This post goes from 1884 to 1962 for his life, but a lot longer for his descendants.
Here are the generational links in the Ryland family chain, at a glance:
Paul Ryland → John → William Sr. → William Jr. → FRANK RUCKER RYLAND
That closes out the Ryland family chain at this website, but their offspring live on.
Here are the Ewings:
James → John → Catherine m. William Ryland → William Jr. → Floyd (Frank) Rucker Ryland
You can claim Scottish heritage through the Ewings. The Ewing Family Association is active, and you can join, if you like.
Floyd (Frank) Rucker Ryland Was born October 19, 1884 in S. Haven, Sumner County, KS. They divorced on March 23, 1928. He later married Odessa (Desi) Emmaline Peterson, on January 17, 1929 in McMinnville, Yamhill County, OR; no issue. He died November 26, 1962 in Corvallis, Benton County, OR; his body was cremated, and the ashes committed to Pacific Ocean off Fogarty Point.
He married Ella (Rae) Washington Wilbourn
She was born May 13, 1889, Santo, Palo Pinto County, TX. She and Frank married February 18, 1907, Salinas County, KS. Then they divorced on March 23, 1928. She later married Reese Clark, no children; he died September 29, 1971. She died January 26, 1982 in Medford, Jackson County, OR; she was buried January 30, 1982, in San Diego, CA.
- Floyd Malcolm was born on August 28, 1909 in Chattanooga, Oklahoma. He married (1) Dorothy May Small, May 17, 1929, in Yuma, Arizona, no issue; (2) Georgia Louise Heiler, September 13, 1942, Las Vegas, Nevada, no issue; (3) Jane Garratt Waldo. He was Vice President of Bayshore Motors, San Diego. He died on July 19, 1956. His body was cremated and placed in Cypress Mortuary in San Diego.
- Max Sheldon was born May 21, 1911, in Lawton, OK. He married Marjorie Celestine Sanders October 23, 1933, in Vancouver, WA. He was self-employed. He died March 6, 1983 in San Diego, and his ashes were placed in Cypress View Mortuary, San Diego Marjorie died May 24, 2011, at 5:30 a.m. Her ashes were placed in the same mortuary, next to her husband’s.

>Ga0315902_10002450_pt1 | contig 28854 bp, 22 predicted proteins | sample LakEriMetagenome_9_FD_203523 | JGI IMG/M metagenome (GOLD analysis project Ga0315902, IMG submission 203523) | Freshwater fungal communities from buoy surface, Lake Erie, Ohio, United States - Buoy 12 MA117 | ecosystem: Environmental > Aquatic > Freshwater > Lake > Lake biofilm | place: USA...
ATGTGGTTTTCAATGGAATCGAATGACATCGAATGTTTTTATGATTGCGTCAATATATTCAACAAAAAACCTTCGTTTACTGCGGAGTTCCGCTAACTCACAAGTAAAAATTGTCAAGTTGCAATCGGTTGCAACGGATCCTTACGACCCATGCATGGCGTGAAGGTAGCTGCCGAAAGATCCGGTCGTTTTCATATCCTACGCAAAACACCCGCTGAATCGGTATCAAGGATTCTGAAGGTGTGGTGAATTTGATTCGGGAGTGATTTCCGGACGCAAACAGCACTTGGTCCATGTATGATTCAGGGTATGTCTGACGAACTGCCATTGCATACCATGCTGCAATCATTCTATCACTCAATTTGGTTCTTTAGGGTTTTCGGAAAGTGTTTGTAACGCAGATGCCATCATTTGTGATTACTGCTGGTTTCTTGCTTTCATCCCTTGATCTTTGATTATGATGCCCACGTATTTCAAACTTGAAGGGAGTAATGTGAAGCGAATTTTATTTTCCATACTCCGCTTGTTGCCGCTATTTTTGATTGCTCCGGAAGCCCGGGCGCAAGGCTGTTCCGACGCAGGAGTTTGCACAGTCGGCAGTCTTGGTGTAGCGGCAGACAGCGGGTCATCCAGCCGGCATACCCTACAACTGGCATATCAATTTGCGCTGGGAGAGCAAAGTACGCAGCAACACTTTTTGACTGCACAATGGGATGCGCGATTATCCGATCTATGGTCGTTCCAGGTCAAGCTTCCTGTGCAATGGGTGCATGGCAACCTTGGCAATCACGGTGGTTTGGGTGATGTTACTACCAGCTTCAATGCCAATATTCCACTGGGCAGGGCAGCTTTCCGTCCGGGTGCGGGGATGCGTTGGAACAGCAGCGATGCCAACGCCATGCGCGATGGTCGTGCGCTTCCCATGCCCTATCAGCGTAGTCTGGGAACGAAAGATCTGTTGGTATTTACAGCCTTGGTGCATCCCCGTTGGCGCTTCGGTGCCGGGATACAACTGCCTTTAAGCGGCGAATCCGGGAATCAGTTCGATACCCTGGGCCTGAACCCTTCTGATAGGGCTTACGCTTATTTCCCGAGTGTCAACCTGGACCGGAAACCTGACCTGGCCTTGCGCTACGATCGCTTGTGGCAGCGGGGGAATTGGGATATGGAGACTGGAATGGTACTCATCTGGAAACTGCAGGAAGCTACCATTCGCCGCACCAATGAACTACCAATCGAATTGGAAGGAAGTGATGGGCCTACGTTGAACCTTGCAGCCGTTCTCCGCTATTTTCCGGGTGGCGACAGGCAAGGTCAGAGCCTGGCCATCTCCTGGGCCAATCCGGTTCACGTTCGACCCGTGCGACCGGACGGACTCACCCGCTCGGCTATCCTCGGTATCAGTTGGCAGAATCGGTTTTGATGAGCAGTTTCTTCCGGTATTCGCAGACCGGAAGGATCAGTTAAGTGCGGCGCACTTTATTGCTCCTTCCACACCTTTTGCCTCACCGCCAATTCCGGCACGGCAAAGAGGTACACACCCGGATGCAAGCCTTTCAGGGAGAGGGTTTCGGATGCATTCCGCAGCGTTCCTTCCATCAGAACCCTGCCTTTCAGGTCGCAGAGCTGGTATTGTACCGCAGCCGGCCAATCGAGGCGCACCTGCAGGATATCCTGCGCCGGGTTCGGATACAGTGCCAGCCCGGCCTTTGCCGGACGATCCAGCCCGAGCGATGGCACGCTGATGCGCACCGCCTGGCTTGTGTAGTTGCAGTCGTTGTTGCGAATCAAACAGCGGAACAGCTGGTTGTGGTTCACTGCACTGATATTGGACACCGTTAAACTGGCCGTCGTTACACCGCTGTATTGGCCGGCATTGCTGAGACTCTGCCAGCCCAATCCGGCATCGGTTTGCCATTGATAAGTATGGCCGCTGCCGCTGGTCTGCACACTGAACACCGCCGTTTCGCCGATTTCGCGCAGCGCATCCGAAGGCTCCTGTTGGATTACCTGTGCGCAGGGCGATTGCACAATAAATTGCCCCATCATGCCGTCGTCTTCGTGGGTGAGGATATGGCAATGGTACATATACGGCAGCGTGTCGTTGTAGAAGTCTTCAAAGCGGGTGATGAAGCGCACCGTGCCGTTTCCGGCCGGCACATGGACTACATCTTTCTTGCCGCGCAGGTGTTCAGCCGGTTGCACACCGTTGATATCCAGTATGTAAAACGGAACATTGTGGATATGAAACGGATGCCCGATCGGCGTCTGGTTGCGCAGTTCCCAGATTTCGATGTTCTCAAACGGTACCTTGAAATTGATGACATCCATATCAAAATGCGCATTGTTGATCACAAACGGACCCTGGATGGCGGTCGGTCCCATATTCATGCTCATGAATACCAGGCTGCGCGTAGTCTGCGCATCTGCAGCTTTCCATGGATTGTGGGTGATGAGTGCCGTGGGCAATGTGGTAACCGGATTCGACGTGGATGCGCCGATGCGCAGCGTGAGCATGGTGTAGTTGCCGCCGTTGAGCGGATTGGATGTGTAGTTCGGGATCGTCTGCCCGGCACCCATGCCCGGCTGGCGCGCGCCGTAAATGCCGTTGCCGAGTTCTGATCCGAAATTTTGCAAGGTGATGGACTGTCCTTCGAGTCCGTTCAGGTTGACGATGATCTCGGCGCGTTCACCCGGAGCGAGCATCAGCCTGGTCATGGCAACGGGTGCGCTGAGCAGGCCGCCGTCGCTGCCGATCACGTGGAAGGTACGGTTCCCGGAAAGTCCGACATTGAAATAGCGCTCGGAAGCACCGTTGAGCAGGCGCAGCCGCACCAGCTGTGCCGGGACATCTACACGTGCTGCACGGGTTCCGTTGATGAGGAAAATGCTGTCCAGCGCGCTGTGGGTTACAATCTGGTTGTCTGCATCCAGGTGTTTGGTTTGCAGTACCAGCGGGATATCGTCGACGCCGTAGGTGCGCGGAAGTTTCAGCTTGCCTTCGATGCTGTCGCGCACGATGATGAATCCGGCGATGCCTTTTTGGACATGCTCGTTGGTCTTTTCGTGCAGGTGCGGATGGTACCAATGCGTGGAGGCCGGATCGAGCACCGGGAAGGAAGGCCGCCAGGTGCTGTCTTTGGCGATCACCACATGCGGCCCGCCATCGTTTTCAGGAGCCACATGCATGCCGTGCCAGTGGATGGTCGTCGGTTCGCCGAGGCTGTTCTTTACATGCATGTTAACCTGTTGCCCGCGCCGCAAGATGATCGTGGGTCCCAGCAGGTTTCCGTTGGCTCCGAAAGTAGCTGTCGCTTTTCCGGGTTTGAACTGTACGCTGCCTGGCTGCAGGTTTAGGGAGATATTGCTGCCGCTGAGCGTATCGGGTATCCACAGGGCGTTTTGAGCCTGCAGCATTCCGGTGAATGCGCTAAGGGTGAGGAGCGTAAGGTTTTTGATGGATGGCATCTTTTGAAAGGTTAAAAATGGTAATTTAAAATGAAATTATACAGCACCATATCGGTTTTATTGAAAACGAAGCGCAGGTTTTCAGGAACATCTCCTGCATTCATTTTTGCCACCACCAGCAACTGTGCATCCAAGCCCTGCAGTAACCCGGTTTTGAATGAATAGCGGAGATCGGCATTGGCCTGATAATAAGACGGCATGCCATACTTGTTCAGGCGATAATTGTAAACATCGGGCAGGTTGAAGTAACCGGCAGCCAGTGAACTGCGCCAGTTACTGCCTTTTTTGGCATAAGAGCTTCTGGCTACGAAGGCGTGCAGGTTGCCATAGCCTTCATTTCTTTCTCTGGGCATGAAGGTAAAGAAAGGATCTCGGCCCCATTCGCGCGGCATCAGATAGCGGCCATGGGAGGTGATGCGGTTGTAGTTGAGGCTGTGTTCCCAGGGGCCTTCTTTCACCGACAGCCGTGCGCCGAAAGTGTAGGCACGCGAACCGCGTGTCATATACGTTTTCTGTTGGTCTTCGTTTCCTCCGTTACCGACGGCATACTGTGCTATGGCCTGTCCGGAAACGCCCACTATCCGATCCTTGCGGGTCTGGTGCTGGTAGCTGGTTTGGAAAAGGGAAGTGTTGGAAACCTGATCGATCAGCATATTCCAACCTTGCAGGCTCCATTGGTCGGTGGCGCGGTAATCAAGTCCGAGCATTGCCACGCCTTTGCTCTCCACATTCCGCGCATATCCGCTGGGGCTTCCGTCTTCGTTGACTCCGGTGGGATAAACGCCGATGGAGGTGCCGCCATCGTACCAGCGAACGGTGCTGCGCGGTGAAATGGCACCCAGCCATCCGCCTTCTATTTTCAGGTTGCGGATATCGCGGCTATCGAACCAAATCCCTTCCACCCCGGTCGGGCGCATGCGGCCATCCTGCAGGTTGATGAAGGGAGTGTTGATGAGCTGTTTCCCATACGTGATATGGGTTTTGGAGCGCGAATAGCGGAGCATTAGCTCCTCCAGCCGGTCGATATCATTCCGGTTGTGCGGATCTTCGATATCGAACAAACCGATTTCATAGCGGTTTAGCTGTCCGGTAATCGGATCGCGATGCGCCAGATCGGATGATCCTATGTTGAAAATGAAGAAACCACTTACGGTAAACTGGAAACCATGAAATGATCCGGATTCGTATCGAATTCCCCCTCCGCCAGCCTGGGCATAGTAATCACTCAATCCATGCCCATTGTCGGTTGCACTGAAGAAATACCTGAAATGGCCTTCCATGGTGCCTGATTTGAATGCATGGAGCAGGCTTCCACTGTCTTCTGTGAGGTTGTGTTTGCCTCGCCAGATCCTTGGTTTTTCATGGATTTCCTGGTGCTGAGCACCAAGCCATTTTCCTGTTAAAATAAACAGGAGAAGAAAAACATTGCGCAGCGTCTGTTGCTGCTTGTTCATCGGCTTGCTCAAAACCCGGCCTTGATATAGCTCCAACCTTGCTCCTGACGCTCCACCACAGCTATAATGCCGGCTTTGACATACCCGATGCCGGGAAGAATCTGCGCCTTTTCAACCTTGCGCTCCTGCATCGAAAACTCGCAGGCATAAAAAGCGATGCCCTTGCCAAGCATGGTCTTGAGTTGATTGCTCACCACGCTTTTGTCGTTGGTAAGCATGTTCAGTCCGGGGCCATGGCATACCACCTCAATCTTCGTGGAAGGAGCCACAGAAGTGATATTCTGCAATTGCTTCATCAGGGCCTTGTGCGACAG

- Ella Leon (our direct line.
Ella Leone was born on October 30, 1917 in Baker, Baker County, Oregon. She was married October 24, 1940 to Asa. They divorced October 22, 1952, Linn County, Oregon. Then she married Robert Andrew Arlandson December 25, 1953, Albany, Linn County, Oregon. She died on September 21, 1994 in Medford, Jackson County, Oregon, and was buried on September 26, 1994, in Eagle Point National Cemetery, Eagle Point, Jackson County, Oregon.
FRANK’S CENSUS RECORDS
March 1, 1885
Sumner County, Kansas. Kansas State has a mid-decade Census, which was enumerated March 1, 1885. This is good fortune. Now we can find Floyd (Frank / Slim) R. in his first census, which is just about as good as a birth certificate, especially since it did not go back that far, in Kansas. Unfortunately, the census taker’s handwriting was sloppy, so Floyd’s age is difficult to decipher, but it appears to be 5 months; the census taker scribbles out an “m,” which stands for month.
1885 Kansas State Census
Guelph Township, Sumner County, Kansas
|Name||Age||Sex||Race||Married||Single||Widow||Occupation||POB||Where from to KS?|
|Floyd R “||5 m||M||W||Yes||KS|
|Census date is March 1, 1885. KS has a mid-decade census. All dwelling homes and families are marked with a 1 or / or I. Age is at last birthday; the top line on the page is filled in with farmer, and all other names have the ditto mark (“); that is, they’re all farmers. Floyd R’s age is illegible.|